• $\begingroup$ Do you mind clarifying how you solved for $\rvert\theta-\theta_0\rvert$? $\endgroup$ – sequence May 27 '16 at 8:12
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    $\begingroup$ Look at a disk with center $z_0$ and radius $\delta$. The largest deviation in $|\theta - \theta_0|$ occurs at two points on the bounding circle where the ray with angle $\theta$ emanating from the origin is tangent. You have a right triangle with hypoteneuse $r_0$ and side $\delta$. So the included angle has sine equal to $\delta/r_0$. $\endgroup$ – RRL May 27 '16 at 8:17
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    $\begingroup$ A tangent line forms a right angle with the radius at the point of tangency. $\endgroup$ – RRL May 27 '16 at 8:19
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For discontinuity at $0$, approach $0$ along the lines $\theta = \pi/3$ and $\theta = \pi/4$.

For continuity, let $\varepsilon > 0$ and $x = r_0(\cos \theta_0 + \mathrm{i} \sin \theta_0)$ be given. Can you find a $\delta$ (depending on $x$ and $\varepsilon$) such that for any $y = r(\cos \theta + \mathrm{i} \sin \theta)\in \Bbb{C}$ with $|x-y| < \delta$, it must be the case that $|f(x) - f(y)| = |\sin \theta_0 - \sin \theta| < \varepsilon$? (Note that $|x-y| < \delta$ places limits on how much $r$ and $r_0$ may differ and on how much $\theta$ and $\theta_0$ my vary. Be careful with $x$ near zero since small neighborhoods of $x$ can contain points on the other side of the origin -- i.e., having very different $\theta$s. You may want to make sure that $\delta$ is so small that you don't need to worry about including points on the far side of the origin.)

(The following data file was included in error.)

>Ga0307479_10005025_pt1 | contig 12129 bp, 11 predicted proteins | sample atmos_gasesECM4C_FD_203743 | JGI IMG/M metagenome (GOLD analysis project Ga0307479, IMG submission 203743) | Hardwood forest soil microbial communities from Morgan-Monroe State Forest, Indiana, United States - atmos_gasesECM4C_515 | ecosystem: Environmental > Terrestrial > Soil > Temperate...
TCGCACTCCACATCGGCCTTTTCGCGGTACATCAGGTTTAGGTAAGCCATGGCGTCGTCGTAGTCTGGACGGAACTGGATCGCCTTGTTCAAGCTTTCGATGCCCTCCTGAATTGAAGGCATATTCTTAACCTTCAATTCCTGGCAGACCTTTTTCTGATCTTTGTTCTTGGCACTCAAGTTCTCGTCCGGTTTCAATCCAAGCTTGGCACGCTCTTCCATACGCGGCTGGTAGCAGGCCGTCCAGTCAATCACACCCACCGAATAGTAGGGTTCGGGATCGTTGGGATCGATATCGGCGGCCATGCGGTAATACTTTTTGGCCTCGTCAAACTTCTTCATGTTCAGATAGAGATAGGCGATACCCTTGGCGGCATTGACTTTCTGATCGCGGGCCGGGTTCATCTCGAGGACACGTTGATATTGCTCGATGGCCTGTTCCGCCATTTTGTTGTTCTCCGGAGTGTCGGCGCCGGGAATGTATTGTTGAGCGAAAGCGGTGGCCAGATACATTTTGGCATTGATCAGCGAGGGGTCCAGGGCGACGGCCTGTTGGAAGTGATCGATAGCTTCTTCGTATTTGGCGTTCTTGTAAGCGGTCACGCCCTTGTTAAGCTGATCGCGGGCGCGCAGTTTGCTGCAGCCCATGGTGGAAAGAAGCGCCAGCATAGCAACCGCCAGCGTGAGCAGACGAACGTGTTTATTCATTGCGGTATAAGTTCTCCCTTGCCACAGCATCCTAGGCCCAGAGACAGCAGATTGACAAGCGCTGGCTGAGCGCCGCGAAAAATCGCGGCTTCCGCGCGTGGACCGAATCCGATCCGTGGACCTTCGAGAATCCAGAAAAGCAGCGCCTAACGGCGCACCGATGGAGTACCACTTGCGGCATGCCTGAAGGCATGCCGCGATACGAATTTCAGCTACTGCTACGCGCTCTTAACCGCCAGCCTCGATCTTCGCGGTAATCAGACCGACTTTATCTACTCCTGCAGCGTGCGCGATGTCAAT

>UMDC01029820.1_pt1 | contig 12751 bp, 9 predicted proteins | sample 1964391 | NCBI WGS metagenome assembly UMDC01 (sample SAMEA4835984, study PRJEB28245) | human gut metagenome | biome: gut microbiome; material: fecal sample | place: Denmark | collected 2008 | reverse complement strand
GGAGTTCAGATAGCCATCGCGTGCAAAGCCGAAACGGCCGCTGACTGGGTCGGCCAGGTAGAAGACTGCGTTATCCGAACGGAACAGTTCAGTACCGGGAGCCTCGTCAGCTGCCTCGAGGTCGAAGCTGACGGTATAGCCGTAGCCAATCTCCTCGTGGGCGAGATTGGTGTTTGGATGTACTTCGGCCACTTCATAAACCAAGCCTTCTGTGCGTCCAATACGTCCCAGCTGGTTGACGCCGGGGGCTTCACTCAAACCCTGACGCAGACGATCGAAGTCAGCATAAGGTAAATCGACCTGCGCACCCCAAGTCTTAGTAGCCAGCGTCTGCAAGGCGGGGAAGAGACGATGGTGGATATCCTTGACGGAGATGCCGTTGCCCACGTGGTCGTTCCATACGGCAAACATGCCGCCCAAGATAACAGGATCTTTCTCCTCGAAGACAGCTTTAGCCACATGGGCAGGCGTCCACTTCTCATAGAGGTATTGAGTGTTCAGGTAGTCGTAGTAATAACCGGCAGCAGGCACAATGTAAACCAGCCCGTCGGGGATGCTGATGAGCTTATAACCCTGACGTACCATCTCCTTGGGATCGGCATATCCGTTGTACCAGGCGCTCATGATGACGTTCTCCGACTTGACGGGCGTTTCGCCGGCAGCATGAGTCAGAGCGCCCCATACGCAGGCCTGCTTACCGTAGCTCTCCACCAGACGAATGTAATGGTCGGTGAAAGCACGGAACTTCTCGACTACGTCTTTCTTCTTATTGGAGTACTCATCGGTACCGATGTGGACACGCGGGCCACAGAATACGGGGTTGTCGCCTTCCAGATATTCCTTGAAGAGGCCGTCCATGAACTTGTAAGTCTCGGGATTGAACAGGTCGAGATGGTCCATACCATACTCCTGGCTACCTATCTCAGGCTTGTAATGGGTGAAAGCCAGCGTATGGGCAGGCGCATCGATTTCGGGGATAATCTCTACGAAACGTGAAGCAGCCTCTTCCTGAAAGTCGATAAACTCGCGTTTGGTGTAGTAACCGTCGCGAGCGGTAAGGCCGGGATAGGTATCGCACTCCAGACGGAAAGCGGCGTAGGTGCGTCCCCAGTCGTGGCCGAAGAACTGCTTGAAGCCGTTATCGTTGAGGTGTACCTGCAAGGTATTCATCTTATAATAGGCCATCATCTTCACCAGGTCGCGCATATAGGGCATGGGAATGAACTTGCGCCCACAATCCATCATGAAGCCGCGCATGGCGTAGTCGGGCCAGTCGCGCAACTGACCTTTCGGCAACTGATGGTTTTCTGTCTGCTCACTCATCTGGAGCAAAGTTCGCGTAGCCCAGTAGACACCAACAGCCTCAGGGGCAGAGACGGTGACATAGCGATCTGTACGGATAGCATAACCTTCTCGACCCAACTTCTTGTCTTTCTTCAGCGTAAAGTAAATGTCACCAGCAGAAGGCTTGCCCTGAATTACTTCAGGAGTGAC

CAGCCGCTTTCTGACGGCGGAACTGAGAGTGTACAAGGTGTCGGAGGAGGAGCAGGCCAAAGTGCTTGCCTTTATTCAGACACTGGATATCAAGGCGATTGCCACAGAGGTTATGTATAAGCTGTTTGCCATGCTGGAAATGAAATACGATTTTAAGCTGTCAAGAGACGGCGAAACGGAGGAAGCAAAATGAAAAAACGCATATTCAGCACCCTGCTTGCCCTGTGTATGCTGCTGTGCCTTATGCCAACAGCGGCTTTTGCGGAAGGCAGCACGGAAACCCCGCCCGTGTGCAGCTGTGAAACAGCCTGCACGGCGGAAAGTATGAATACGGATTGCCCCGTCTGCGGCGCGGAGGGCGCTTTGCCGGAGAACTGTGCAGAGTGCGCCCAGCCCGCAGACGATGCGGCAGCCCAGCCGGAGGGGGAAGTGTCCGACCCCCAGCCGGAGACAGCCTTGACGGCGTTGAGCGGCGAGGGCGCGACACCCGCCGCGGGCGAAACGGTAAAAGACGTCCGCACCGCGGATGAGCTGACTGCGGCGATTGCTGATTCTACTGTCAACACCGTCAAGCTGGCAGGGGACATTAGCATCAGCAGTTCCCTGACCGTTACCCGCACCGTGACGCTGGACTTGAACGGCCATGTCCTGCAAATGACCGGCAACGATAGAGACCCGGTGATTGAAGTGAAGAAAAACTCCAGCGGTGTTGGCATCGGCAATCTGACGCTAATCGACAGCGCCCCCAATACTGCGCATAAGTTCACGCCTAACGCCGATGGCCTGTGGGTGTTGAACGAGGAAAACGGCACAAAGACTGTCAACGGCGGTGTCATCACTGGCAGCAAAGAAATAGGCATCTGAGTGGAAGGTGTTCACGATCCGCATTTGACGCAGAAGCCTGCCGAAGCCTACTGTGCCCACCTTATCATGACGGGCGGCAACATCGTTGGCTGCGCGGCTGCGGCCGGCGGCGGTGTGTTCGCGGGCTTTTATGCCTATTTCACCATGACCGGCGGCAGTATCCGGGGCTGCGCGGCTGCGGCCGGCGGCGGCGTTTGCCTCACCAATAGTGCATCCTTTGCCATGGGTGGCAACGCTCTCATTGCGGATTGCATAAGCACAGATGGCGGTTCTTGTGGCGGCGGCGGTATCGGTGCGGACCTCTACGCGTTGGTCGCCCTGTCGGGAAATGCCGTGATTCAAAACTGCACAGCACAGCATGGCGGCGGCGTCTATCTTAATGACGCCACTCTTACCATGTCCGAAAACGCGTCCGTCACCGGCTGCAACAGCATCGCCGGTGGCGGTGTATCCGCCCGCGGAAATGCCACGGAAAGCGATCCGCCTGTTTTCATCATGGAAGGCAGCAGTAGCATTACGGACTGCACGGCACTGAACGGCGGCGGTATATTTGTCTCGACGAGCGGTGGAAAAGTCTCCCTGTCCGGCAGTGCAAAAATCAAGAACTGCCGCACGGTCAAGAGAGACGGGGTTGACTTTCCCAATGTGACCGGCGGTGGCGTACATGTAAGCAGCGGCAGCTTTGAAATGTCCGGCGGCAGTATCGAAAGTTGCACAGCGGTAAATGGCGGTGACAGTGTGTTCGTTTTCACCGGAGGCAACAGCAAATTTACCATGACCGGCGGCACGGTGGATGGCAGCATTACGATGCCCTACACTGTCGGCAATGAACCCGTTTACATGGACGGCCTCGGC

(The answer is clearly, "yes, you can" because the condition $|\sin \theta_0 - \sin \theta| < \varepsilon$ just means that $y$ is in a certain sector of the plane and no matter where $x$ is (as long as $x \neq 0$) you can always pick $\delta$ so small that the disk of radius $\delta$ around $x$ fits in that sector. This argument is not a proof -- you need inequalities to show that this geometric description works. In fact this is generic: did you draw a picture to help you understand what $f$ is doing?)